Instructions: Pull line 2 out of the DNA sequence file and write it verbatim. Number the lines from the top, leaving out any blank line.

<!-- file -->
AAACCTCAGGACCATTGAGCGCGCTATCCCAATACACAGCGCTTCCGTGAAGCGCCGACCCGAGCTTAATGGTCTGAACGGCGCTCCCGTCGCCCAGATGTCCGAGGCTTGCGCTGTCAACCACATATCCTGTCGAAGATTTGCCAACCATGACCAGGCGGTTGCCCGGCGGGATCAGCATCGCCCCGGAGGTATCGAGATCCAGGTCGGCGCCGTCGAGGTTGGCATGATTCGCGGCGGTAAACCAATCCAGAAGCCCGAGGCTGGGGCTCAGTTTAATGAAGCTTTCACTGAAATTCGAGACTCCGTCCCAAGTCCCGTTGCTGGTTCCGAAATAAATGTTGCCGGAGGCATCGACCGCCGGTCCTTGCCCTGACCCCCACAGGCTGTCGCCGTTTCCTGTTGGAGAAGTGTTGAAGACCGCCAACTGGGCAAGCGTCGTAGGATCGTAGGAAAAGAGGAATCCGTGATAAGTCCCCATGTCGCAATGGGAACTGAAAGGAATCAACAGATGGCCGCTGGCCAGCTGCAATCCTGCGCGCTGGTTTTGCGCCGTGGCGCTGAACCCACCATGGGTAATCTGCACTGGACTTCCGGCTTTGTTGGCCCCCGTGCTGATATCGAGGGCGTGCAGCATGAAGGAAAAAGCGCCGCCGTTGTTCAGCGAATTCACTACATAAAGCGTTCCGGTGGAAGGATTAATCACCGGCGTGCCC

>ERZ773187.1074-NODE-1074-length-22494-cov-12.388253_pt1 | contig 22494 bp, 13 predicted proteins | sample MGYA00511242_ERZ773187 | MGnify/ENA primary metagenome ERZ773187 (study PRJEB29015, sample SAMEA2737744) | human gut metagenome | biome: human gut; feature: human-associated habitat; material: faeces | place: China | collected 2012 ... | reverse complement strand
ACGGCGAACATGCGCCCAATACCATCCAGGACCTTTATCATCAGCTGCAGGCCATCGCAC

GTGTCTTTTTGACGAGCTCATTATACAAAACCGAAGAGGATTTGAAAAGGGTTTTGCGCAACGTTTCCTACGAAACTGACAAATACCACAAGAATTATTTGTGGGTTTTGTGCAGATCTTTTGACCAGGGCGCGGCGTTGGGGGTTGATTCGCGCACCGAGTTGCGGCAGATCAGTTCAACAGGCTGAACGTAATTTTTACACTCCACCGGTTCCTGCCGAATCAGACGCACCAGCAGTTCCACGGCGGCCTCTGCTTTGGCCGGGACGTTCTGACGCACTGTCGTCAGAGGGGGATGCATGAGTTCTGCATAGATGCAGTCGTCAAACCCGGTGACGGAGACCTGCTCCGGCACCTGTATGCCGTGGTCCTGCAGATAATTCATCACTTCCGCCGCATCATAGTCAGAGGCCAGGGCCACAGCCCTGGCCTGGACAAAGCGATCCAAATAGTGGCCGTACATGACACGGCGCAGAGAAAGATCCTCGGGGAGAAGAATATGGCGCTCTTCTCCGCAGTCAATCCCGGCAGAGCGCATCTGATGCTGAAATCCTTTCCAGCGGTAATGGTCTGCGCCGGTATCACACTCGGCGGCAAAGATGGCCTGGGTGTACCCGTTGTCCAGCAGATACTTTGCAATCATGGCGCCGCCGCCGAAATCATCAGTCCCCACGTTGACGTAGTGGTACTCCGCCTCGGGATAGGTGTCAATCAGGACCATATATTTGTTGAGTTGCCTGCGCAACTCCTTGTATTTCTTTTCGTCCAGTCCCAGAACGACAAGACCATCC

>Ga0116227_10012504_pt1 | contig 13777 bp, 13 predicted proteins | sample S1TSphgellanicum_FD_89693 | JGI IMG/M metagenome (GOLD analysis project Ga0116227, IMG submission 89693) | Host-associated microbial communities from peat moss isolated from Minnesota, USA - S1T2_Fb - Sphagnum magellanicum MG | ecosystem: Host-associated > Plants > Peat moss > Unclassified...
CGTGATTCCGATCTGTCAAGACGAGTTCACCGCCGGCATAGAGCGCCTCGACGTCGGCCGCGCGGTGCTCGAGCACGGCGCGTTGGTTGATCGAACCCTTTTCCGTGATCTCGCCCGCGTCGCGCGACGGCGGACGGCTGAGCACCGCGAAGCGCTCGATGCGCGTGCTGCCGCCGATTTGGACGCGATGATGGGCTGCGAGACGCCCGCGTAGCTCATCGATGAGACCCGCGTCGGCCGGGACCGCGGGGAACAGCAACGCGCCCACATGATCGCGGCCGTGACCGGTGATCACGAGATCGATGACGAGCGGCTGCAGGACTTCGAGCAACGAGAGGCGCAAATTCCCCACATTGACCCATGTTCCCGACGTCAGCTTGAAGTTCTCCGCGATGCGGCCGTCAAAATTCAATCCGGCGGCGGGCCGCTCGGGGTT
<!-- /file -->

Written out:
>ERZ773187.1074-NODE-1074-length-22494-cov-12.388253_pt1 | contig 22494 bp, 13 predicted proteins | sample MGYA00511242_ERZ773187 | MGnify/ENA primary metagenome ERZ773187 (study PRJEB29015, sample SAMEA2737744) | human gut metagenome | biome: human gut; feature: human-associated habitat; material: faeces | place: China | collected 2012 ... | reverse complement strand